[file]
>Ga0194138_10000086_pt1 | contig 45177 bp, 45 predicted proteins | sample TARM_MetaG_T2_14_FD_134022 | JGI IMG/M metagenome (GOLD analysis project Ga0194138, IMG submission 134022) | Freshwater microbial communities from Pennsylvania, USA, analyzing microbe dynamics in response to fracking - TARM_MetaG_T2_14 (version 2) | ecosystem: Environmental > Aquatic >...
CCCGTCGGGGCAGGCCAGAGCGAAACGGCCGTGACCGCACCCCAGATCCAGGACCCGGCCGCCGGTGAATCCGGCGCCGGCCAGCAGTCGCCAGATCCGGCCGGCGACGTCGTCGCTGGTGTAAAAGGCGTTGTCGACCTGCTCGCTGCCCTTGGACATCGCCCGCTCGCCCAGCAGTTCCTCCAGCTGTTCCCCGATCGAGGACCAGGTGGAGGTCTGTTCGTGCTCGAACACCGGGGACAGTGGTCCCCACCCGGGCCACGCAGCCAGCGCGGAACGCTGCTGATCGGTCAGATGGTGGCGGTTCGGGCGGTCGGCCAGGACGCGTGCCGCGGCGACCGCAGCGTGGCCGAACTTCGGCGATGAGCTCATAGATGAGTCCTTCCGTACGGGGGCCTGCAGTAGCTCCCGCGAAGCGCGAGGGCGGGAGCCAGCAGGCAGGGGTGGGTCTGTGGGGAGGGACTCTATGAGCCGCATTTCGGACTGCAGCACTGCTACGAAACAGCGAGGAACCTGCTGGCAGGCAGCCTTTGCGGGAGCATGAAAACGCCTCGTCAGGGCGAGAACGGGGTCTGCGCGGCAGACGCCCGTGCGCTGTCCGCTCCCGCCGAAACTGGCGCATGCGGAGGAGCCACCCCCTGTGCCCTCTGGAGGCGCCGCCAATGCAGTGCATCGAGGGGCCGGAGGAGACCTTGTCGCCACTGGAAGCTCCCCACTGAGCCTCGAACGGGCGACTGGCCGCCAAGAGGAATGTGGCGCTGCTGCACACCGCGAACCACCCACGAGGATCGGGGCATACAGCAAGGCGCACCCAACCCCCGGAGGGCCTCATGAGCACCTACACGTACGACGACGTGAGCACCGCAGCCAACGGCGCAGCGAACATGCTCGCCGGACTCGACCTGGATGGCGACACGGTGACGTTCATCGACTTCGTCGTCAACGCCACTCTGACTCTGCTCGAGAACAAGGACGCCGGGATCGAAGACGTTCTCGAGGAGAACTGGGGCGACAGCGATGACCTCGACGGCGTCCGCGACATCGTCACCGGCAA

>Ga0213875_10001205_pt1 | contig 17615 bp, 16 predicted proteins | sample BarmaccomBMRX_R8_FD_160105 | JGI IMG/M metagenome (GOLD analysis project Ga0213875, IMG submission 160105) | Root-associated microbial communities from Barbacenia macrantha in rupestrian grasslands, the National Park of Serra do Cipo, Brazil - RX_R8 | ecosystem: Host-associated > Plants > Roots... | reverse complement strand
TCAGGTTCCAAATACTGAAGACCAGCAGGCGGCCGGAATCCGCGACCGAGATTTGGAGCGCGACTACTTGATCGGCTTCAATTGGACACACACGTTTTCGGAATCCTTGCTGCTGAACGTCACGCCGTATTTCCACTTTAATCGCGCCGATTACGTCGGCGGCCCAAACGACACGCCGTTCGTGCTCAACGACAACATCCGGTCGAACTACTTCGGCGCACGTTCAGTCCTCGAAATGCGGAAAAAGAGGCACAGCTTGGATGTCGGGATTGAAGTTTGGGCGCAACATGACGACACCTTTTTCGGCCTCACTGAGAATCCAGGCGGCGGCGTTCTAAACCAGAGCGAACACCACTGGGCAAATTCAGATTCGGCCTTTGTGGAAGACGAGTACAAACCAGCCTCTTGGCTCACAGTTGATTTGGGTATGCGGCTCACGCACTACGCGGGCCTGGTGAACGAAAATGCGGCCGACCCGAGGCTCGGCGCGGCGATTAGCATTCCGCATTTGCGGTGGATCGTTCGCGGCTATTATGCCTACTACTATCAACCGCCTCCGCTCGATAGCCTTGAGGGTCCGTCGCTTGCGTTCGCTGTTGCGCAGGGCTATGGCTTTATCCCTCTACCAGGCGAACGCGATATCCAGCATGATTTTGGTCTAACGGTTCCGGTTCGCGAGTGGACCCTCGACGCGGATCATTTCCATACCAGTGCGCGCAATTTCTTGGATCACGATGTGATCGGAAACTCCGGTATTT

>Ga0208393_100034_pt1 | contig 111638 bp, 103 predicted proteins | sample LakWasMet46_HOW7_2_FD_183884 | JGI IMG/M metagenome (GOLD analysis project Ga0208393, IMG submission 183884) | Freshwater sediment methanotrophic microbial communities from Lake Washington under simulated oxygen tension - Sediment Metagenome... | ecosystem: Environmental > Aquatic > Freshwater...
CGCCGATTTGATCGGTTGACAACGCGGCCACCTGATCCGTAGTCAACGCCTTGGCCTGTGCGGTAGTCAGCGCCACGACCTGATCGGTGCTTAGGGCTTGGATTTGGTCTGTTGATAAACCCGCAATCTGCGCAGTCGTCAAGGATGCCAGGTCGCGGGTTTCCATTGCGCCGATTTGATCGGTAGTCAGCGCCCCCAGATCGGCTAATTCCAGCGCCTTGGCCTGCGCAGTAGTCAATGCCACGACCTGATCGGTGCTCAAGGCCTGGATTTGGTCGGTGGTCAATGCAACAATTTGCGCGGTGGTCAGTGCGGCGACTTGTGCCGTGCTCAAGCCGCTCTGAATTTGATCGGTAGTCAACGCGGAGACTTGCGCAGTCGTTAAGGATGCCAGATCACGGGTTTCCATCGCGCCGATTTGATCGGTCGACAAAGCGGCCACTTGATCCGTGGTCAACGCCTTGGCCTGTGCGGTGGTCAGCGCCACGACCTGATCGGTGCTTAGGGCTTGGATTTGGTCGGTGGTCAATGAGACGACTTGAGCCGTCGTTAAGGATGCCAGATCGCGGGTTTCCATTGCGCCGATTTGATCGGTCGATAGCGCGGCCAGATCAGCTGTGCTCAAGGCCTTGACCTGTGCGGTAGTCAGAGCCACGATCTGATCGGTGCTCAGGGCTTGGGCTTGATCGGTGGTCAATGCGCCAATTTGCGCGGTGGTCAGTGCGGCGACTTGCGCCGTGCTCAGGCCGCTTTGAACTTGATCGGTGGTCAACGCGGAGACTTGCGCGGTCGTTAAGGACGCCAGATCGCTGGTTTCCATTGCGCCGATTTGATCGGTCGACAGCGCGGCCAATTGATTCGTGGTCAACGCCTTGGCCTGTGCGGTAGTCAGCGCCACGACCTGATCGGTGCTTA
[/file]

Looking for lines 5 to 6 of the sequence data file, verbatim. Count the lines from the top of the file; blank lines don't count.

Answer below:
>Ga0208393_100034_pt1 | contig 111638 bp, 103 predicted proteins | sample LakWasMet46_HOW7_2_FD_183884 | JGI IMG/M metagenome (GOLD analysis project Ga0208393, IMG submission 183884) | Freshwater sediment methanotrophic microbial communities from Lake Washington under simulated oxygen tension - Sediment Metagenome... | ecosystem: Environmental > Aquatic > Freshwater...
CGCCGATTTGATCGGTTGACAACGCGGCCACCTGATCCGTAGTCAACGCCTTGGCCTGTGCGGTAGTCAGCGCCACGACCTGATCGGTGCTTAGGGCTTGGATTTGGTCTGTTGATAAACCCGCAATCTGCGCAGTCGTCAAGGATGCCAGGTCGCGGGTTTCCATTGCGCCGATTTGATCGGTAGTCAGCGCCCCCAGATCGGCTAATTCCAGCGCCTTGGCCTGCGCAGTAGTCAATGCCACGACCTGATCGGTGCTCAAGGCCTGGATTTGGTCGGTGGTCAATGCAACAATTTGCGCGGTGGTCAGTGCGGCGACTTGTGCCGTGCTCAAGCCGCTCTGAATTTGATCGGTAGTCAACGCGGAGACTTGCGCAGTCGTTAAGGATGCCAGATCACGGGTTTCCATCGCGCCGATTTGATCGGTCGACAAAGCGGCCACTTGATCCGTGGTCAACGCCTTGGCCTGTGCGGTGGTCAGCGCCACGACCTGATCGGTGCTTAGGGCTTGGATTTGGTCGGTGGTCAATGAGACGACTTGAGCCGTCGTTAAGGATGCCAGATCGCGGGTTTCCATTGCGCCGATTTGATCGGTCGATAGCGCGGCCAGATCAGCTGTGCTCAAGGCCTTGACCTGTGCGGTAGTCAGAGCCACGATCTGATCGGTGCTCAGGGCTTGGGCTTGATCGGTGGTCAATGCGCCAATTTGCGCGGTGGTCAGTGCGGCGACTTGCGCCGTGCTCAGGCCGCTTTGAACTTGATCGGTGGTCAACGCGGAGACTTGCGCGGTCGTTAAGGACGCCAGATCGCTGGTTTCCATTGCGCCGATTTGATCGGTCGACAGCGCGGCCAATTGATTCGTGGTCAACGCCTTGGCCTGTGCGGTAGTCAGCGCCACGACCTGATCGGTGCTTA